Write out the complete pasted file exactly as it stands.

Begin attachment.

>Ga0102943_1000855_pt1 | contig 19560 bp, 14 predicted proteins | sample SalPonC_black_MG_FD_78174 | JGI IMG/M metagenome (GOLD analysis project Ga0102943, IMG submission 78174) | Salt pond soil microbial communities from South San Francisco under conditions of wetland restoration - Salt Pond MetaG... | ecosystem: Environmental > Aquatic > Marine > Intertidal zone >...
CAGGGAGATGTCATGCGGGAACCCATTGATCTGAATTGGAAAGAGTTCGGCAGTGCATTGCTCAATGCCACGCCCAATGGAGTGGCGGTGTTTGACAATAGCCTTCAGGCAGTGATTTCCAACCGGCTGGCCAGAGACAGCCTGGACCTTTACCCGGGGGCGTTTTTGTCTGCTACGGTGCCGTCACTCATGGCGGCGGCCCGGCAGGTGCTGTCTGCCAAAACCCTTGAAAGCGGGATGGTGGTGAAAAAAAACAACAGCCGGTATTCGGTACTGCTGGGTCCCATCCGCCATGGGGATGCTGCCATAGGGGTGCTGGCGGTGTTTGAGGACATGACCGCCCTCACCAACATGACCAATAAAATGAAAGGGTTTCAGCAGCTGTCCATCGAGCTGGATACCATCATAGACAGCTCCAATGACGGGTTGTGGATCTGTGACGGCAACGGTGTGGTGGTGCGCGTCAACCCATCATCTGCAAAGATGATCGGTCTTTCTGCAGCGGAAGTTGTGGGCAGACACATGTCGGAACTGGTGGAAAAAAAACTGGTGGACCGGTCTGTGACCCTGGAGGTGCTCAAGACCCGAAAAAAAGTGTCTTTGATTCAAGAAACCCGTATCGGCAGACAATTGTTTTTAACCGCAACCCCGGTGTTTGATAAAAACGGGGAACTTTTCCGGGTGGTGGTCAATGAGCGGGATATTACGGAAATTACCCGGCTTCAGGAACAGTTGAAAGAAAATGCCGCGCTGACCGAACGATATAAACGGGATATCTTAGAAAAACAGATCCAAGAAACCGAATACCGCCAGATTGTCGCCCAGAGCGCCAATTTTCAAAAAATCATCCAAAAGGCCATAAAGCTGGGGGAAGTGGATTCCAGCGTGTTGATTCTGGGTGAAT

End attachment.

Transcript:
>Ga0102943_1000855_pt1 | contig 19560 bp, 14 predicted proteins | sample SalPonC_black_MG_FD_78174 | JGI IMG/M metagenome (GOLD analysis project Ga0102943, IMG submission 78174) | Salt pond soil microbial communities from South San Francisco under conditions of wetland restoration - Salt Pond MetaG... | ecosystem: Environmental > Aquatic > Marine > Intertidal zone >...
CAGGGAGATGTCATGCGGGAACCCATTGATCTGAATTGGAAAGAGTTCGGCAGTGCATTGCTCAATGCCACGCCCAATGGAGTGGCGGTGTTTGACAATAGCCTTCAGGCAGTGATTTCCAACCGGCTGGCCAGAGACAGCCTGGACCTTTACCCGGGGGCGTTTTTGTCTGCTACGGTGCCGTCACTCATGGCGGCGGCCCGGCAGGTGCTGTCTGCCAAAACCCTTGAAAGCGGGATGGTGGTGAAAAAAAACAACAGCCGGTATTCGGTACTGCTGGGTCCCATCCGCCATGGGGATGCTGCCATAGGGGTGCTGGCGGTGTTTGAGGACATGACCGCCCTCACCAACATGACCAATAAAATGAAAGGGTTTCAGCAGCTGTCCATCGAGCTGGATACCATCATAGACAGCTCCAATGACGGGTTGTGGATCTGTGACGGCAACGGTGTGGTGGTGCGCGTCAACCCATCATCTGCAAAGATGATCGGTCTTTCTGCAGCGGAAGTTGTGGGCAGACACATGTCGGAACTGGTGGAAAAAAAACTGGTGGACCGGTCTGTGACCCTGGAGGTGCTCAAGACCCGAAAAAAAGTGTCTTTGATTCAAGAAACCCGTATCGGCAGACAATTGTTTTTAACCGCAACCCCGGTGTTTGATAAAAACGGGGAACTTTTCCGGGTGGTGGTCAATGAGCGGGATATTACGGAAATTACCCGGCTTCAGGAACAGTTGAAAGAAAATGCCGCGCTGACCGAACGATATAAACGGGATATCTTAGAAAAACAGATCCAAGAAACCGAATACCGCCAGATTGTCGCCCAGAGCGCCAATTTTCAAAAAATCATCCAAAAGGCCATAAAGCTGGGGGAAGTGGATTCCAGCGTGTTGATTCTGGGTGAAT